# Principal ideal domain

This article defines a property of integral domains, viz., a property that, given any integral domain, is either true or false for that.The corrresponding general property for commutative unital rings is:principal ideal ring

View other properties of integral domains | View all properties of commutative unital ringsVIEW RELATED: Commutative unital ring property implications | Commutative unital ring property non-implications |Commutative unital ring metaproperty satisfactions | Commutative unital ring metaproperty dissatisfactions | Commutative unital ring property satisfactions | Commutative unital ring property dissatisfactions

## Definition

A commutative unital ring is termed a **principal ideal domain** (also known as **PID**) if it is an integral domain and a principal ideal ring. Explicitly, it must satisfy the following **equivalent** conditions:

No. | Shorthand | A commutative unital ring is termed a principal ideal domain if ... | A commutative unital ring is termed a principal ideal domain if ... |
---|---|---|---|

1 | every ideal principal | it is an integral domain and every ideal in it is principal | is an integral domain (i.e., implies or ) and for every ideal , there exists such that , i.e., . |

2 | every prime ideal principal | it is an integral domain and every prime ideal in it is principal | is an integral domain (i.e., implies or ) and for every prime ideal , there exists such that , i.e., . |

3 | Dedekind-Hasse norm | it admits a Dedekind-Hasse norm | there is a Dedekind-Hasse norm on . |

### Equivalence of definitions

- For the equivalence of definitions (1) and (2), refer Principal ideal ring iff every prime ideal is principal.
- For (1) implies (3), refer principal ideal domain admits multiplicative Dedekind-Hasse norm.
- For (3) implies (1), refer Dedekind-Hasse norm implies principal ideal ring.

## Examples

Since Euclidean implies PID, all the typical examples of Eulidean domains are also examples of principal ideal domains. There are some PIDs that are not Euclidean domains -- in particular, the domain is not a Euclidean domain because it does not have a universal side divisor.

## Relation with other properties

### Expression as a conjunction of other properties

First component of conjunction | Second component of conjunction | Proof |
---|---|---|

principal ideal ring | integral domain | by definition |

Noetherian domain | Bezout domain | Noetherian and Bezout iff principal ideal |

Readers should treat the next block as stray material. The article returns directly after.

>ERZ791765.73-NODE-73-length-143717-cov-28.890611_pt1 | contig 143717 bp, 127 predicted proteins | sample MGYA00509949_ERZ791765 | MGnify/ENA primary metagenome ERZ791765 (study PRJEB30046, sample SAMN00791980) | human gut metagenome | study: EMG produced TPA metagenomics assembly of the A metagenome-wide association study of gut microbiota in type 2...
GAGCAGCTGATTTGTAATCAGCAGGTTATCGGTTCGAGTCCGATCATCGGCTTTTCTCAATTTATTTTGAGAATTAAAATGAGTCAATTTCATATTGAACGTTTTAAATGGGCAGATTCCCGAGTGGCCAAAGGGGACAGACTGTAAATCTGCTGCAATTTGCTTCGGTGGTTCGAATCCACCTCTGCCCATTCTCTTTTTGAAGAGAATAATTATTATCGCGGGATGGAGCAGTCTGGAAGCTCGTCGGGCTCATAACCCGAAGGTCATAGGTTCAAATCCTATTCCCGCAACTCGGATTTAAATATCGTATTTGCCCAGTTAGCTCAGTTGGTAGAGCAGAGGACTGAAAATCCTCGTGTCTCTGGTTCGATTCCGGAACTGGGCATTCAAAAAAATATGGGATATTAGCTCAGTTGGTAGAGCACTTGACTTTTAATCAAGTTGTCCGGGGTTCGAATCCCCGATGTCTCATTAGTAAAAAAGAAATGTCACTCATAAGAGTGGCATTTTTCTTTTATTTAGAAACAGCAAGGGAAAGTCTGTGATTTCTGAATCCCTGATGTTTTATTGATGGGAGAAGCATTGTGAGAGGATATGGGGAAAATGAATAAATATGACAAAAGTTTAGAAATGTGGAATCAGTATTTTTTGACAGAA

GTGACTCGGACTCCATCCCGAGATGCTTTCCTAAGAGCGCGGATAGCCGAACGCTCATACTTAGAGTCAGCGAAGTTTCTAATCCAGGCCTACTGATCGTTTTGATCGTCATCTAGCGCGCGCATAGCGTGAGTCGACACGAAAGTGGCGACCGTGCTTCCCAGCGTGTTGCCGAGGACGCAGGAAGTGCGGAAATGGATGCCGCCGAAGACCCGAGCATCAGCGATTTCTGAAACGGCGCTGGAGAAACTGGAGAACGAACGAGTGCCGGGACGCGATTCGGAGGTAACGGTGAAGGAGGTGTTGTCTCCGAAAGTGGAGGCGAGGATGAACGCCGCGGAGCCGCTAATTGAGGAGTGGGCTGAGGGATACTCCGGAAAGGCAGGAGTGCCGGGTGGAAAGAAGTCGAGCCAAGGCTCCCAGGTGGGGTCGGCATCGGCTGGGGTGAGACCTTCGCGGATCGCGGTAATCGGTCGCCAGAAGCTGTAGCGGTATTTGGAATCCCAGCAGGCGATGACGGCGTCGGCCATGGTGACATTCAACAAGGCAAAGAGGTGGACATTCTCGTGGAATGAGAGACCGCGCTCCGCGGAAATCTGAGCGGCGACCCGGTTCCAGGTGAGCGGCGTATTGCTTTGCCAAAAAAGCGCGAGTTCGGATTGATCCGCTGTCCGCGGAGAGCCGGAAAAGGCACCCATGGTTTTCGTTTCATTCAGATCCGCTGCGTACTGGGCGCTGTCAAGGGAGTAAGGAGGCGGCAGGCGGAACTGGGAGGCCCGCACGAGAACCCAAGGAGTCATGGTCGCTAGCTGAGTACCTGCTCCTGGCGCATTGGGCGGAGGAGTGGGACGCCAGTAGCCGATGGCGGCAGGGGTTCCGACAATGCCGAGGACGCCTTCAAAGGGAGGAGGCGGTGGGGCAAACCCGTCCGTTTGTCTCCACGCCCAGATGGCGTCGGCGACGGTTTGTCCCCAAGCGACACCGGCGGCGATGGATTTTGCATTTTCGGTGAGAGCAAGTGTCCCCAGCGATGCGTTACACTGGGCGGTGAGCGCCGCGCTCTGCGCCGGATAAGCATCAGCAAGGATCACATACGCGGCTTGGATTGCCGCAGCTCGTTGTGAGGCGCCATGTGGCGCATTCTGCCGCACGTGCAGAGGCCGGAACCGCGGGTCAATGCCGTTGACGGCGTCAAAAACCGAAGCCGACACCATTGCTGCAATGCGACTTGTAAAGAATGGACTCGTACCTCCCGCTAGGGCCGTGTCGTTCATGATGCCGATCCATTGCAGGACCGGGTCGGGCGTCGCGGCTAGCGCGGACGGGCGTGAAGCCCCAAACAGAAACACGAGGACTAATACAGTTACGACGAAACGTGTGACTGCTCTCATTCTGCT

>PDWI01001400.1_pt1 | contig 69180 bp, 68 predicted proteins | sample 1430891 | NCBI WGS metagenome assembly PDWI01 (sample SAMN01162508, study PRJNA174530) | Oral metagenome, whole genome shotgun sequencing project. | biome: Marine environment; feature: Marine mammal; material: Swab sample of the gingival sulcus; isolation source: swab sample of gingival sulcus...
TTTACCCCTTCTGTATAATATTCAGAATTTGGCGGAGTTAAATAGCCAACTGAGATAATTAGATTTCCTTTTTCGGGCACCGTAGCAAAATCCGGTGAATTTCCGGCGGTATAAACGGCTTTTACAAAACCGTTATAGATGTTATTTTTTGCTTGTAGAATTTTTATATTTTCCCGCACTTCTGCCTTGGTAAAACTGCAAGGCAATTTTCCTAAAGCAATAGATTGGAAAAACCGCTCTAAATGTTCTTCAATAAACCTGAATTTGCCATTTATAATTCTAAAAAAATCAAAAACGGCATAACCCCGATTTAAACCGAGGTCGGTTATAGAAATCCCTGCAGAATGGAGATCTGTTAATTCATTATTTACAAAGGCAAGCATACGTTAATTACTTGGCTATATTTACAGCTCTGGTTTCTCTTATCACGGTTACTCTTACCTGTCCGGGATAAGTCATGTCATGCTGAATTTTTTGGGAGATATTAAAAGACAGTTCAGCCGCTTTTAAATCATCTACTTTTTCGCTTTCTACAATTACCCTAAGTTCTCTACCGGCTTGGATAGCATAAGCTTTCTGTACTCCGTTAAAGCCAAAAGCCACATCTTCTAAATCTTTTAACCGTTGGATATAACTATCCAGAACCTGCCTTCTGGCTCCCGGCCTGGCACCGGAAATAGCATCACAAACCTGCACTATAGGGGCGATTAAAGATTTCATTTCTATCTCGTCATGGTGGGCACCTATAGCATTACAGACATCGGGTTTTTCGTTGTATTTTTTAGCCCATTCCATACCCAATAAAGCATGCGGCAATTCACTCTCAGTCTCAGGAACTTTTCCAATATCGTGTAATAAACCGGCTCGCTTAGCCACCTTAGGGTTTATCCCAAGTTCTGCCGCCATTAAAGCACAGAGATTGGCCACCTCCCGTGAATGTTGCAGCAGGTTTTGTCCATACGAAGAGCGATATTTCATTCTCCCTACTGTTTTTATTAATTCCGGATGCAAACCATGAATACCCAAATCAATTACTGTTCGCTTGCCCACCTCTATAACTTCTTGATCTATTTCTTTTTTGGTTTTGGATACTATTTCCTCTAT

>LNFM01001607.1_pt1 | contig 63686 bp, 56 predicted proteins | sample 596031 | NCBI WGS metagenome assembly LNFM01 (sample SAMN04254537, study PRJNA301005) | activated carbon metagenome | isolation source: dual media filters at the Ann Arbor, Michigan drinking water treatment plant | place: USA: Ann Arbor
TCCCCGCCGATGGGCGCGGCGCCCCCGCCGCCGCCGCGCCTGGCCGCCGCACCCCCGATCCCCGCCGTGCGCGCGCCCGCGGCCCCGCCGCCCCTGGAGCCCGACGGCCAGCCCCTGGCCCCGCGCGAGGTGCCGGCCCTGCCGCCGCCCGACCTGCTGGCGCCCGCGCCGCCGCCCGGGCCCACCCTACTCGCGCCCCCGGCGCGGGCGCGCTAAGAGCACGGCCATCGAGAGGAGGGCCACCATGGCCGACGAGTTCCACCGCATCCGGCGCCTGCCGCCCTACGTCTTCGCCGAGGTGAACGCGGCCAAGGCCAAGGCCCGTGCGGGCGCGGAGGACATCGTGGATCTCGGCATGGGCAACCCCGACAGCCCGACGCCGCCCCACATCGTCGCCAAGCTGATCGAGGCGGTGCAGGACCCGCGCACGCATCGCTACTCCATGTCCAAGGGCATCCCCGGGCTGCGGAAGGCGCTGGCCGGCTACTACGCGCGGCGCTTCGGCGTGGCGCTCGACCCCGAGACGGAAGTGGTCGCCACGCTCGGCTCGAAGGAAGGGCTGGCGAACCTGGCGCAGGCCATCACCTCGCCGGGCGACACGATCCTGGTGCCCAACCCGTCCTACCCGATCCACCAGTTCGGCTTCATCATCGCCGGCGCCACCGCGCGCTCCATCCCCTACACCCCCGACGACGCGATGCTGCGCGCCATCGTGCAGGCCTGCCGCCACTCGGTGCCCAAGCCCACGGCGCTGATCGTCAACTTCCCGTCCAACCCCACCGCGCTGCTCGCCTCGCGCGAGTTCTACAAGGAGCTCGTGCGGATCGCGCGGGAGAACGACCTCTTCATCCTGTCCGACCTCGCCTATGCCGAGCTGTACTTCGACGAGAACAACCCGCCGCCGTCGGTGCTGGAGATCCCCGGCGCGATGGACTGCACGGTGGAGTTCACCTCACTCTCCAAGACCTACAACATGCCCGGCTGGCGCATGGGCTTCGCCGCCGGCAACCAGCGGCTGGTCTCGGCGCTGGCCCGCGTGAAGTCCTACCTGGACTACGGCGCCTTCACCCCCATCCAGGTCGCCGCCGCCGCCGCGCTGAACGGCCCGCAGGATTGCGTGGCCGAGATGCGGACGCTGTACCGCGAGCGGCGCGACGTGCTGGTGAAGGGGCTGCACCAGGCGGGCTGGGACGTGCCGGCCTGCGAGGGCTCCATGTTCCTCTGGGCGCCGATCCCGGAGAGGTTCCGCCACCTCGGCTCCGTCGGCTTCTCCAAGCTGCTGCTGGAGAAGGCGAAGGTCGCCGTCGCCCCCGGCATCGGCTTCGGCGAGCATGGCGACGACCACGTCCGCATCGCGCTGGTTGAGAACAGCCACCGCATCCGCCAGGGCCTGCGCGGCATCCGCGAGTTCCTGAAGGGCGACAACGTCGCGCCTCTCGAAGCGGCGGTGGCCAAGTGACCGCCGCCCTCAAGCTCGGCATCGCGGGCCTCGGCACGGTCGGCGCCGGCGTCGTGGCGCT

unique factorization domain | Bezout domain | Unique factorization and Bezout iff principal ideal |

unique factorization domain | Dedekind domain | (see next) |

unique factorization domain | one-dimensional domain | Unique factorization and one-dimensional iff principal ideal |

### Stronger properties

Property | Meaning | Proof of implication | Proof of strictness (reverse implication failure) | Intermediate notions |
---|---|---|---|---|

Euclidean domain | has a Euclidean norm | Euclidean implies PID | PID not implies Euclidean | click here |

Polynomial ring over a field | for a field | (via Euclidean domain) | (via Euclidean domain) | click here |

### Weaker properties

## Metaproperties

Metaproperty name | Satisfied? | Proof | Statement with symbols |
---|---|---|---|

polynomial-closed property of commutative unital rings | No | follows from Polynomial ring over a ring is a PID iff the ring is a field | It is possible to have a principal ideal domain such that the polynomial ring is not a principal ideal domain. In fact, is a principal ideal domain if and only if is a field, so for instance or give counterexamples. |

### Closure under taking localizations

This property of integral domains is closed under taking localizations: the localization at a multiplicatively closed subset of a commutative unital ring with this property, also has this property. In particular, the localization at a prime ideal, and the localization at a maximal ideal, have the property.

View other localization-closed properties of integral domains | View other localization-closed properties of commutative unital rings

If we localize a principal ideal domain at *any* multiplicatively closed subset that does not contain zero, and in particular if we localize relative to a prime ideal, we continue to get a principal ideal domain. The reason is, roughly, that any ideal in the localization is generated by the element in the contraction that generates it.

### Closure under quotients by prime ideals

This property of integral domains is prime-quotient-closed: the quotient of any integral domain satisfying this property by a prime ideal also satisfies the property. Note that we need the ideal to be prime for the quotient to also be an integral domain.

View other prime-quotient-closed properties of integral domains

The quotient of a principal ideal domain by any prime ideal is again a principal ideal domain. In fact, the quotient is either equal to the original domain (in case the prime ideal is zero) or is a field (in case the prime ideal is maximal. This is because in a principal ideal domain, every nonzero prime ideal is maximal.

However, it is true in slightly greater generality that the quotient of a principal ideal ring by any ideal is again a principal ideal ring. *For full proof, refer: Principal ideal ring is quotient-closed*

## Module theory

`Further information: structure theory of modules over PIDs`

Any finitely generated module over a PID can be expressed as follows:

where . Some of the could be zero.

The are unique upto units; the principal ideals they generate are unique.

There is another equivalent formulation:

Where all the are prime.

Thus, a finitely generated module over a PID is projective if and only if it is free.